Here we go again—Obamacare 2.0

Democrats haven’t given up on Obamacare, attempting to breathe new life into the program with “Medicare for All.”

Burt Rutherford, Senior Editor

March 27, 2019

3 Min Read
Medicare cards GettyImages-811596222.jpg

This blog is a departure from the usual menu; it has nothing to do with the beef business, at least directly. But it does consider an issue important to us all—federal spending and how to pay for government programs.

It appears that the Darling of the Democratic Party as well as the popular media, Rep. Alexandria Ocasio-Cortez (D-N.Y.), knows every bit as much about economics as she does about science. You’ll recall that she was one of the perpetrators of the Green New Deal, which ignores real science in favor of political science.

She has also weighed in, among other things, on how to solve the Medicare crisis, which primarily revolves around keeping it funded. According to Ernie Goss, who holds the Jack A. MacAllister Chair in Regional Economics at Creighton University’s Heider College of Business, almost all of the major Democrat candidates for the party's presidential nomination support expanding Medicare to cover all U.S. residents. Medicare is already the second largest program in the federal budget.

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“The Congressional Budget Office (CBO) projects [Medicare] costs $583 billion in FY 2018, representing 14% of total federal spending. Adding to this burden, the Mercatus Center at George Mason University estimated that ‘Medicare for All’ would cost taxpayers approximately $3.3 trillion per year, or 75% of total federal spending of $4.4 trillion in 2019,” Goss writes.

How to pay for this? Ocasio-Cortez and other Democrats have proposed that spending growth on social programs can be paid for by printing more money and/or raising income taxes.

Really? I wonder if anyone ever explained to her the economic realities of those actions.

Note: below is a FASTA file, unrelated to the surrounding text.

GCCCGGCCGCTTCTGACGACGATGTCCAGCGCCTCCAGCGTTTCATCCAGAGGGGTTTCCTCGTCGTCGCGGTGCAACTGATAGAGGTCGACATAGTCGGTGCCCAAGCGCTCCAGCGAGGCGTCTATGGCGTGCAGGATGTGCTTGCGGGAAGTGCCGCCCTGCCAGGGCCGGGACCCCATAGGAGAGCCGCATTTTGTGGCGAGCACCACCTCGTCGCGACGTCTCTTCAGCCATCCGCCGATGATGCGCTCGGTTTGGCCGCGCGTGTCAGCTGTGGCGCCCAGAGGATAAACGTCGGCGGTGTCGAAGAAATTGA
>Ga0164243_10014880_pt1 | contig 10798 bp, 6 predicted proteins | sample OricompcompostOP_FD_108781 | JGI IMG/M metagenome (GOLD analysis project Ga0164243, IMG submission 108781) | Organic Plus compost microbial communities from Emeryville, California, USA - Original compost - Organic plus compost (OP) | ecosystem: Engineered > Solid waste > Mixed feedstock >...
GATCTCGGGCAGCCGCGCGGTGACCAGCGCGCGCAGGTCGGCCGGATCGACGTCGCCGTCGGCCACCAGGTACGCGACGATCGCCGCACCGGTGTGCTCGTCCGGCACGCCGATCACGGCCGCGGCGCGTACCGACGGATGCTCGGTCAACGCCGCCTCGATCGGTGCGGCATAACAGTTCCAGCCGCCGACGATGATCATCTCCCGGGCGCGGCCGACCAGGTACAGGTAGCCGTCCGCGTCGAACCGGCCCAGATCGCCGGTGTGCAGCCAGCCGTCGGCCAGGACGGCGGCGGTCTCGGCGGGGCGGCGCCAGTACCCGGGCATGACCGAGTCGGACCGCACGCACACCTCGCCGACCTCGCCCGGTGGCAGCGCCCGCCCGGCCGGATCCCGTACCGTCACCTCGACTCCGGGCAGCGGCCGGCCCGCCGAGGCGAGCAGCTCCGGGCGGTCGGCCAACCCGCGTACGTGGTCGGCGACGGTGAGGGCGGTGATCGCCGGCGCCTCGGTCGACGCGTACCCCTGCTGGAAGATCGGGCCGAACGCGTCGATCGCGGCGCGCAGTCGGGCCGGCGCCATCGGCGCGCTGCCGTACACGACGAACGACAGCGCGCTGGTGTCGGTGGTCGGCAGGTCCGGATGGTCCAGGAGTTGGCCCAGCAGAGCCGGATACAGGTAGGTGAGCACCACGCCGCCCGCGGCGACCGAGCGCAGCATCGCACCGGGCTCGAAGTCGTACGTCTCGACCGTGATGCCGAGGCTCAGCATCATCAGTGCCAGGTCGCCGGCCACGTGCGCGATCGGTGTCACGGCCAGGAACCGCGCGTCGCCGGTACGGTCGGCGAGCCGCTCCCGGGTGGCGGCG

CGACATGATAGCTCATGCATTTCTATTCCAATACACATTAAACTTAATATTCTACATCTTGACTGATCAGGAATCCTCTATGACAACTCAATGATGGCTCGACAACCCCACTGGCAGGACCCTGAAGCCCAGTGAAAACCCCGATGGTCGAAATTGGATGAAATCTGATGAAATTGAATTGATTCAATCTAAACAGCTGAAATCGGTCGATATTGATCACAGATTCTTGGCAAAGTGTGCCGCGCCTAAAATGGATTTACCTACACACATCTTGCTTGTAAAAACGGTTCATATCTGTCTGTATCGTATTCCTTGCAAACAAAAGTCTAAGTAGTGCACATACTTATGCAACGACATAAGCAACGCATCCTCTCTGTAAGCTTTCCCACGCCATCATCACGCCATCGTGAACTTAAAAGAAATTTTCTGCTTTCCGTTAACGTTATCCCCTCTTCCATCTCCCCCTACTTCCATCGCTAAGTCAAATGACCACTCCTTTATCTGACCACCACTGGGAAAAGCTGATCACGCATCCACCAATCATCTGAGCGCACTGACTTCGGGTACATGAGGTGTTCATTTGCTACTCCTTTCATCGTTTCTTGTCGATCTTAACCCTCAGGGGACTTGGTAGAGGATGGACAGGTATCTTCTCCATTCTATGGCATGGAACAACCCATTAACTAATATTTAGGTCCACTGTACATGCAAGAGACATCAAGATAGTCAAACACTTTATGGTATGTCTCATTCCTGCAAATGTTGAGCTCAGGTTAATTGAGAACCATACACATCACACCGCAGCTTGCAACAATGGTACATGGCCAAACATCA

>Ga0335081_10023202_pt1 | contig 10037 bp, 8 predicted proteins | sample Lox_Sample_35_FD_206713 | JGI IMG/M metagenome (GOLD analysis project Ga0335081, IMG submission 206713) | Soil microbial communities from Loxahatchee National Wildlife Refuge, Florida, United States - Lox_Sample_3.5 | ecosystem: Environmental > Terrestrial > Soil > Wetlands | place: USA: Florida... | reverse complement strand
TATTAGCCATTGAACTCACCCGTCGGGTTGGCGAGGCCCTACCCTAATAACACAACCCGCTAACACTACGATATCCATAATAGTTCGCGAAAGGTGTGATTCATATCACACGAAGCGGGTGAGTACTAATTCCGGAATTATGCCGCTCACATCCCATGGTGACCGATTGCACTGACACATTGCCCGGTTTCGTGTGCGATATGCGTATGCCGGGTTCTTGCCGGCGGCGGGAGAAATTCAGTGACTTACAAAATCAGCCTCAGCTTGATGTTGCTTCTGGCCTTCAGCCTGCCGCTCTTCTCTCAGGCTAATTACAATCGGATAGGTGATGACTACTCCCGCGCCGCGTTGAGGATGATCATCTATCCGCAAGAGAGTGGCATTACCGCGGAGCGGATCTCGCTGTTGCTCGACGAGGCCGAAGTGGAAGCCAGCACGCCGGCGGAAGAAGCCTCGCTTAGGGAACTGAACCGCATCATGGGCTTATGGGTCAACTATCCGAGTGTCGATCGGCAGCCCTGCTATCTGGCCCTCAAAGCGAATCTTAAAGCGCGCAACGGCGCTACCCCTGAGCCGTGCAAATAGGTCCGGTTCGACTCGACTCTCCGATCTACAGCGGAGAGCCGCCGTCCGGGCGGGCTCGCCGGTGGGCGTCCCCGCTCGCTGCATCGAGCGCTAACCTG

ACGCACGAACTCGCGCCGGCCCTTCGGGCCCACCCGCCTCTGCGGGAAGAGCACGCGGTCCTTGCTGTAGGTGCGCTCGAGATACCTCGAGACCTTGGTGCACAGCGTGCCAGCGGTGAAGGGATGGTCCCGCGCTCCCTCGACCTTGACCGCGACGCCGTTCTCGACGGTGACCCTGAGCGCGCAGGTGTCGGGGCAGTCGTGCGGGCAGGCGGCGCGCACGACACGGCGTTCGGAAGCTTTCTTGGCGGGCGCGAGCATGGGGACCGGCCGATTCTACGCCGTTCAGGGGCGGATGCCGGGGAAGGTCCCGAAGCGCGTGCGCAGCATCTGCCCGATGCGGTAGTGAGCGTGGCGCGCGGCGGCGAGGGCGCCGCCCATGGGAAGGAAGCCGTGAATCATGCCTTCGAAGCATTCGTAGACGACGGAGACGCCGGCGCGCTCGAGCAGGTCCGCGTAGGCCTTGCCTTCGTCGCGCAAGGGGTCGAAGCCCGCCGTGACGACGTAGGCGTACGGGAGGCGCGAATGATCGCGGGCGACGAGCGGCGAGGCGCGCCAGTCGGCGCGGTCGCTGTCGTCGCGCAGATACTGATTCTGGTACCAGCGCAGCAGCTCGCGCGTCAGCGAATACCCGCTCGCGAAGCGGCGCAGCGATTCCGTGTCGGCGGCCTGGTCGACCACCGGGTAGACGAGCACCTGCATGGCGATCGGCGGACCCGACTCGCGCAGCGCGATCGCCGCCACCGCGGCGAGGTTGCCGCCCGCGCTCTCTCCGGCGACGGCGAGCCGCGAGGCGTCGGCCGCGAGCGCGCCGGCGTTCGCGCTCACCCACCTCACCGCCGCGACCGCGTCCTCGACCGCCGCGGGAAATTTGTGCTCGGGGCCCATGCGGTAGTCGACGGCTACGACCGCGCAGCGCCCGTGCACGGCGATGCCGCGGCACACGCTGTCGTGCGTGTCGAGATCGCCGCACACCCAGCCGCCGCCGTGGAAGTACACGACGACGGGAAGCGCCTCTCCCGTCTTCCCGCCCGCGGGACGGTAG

It certainly wasn’t Goss. However, he does agree there are no good ways to pay for expanding social programs like Medicare.

“There really are only three ways to pay for the Medicare expansion: 1) Printing more money and spurring excessive or hyper-inflation, 2) Issuing more debt and ballooning interest rates, and 3) Raising the tax burden on workers. All three outcomes would slow investment and economic growth,” Goss says.

“The oddity of Medicare for All is that the biggest supporters are young citizens, the same individuals who will have to pay for the rocketing debt burden with either excessive inflation, higher interest rates, higher taxes, or a combination of all three.”

I wonder if those young citizens, or Rep. Ocasio-Cortez for that matter, ever took a class on civics, basic economics and/or the economic history of the United States. Or maybe schools and colleges no longer teach basic economics and civics.  If true, that’s a very frightening thought.

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Don’t misunderstand. I’m not suggesting that Medicare or other social programs are not needed. But do we need to expand them? At what cost?

As I recall, the U.S. has already experimented with printing more money and that came out badly. The federal deficit is out of control—excessive federal spending has ballooned the October to January federal deficit by 77% over the deficit for the same period last year, Goss says. These are not the answer.

Which means, of course, if we want to keep funding government social programs such as Medicare as we now know it, much less expand it to everyone, we’ll have to pay more taxes. Question is, who will bear the brunt of those increased taxes?

Medicare for All, which seems to me is just another version of Obamacare, is simply a bridge too far.


About the Author(s)

Burt Rutherford

Senior Editor, BEEF Magazine

Burt Rutherford is director of content and senior editor of BEEF. He has nearly 40 years’ experience communicating about the beef industry. A Colorado native and graduate of Colorado State University with a degree in agricultural journalism, he now works from his home base in Colorado. He worked as communications director for the North American Limousin Foundation and editor of the Western Livestock Journal before spending 21 years as communications director for the Texas Cattle Feeders Association. He works to keep BEEF readers informed of trends and production practices to bolster the bottom line.

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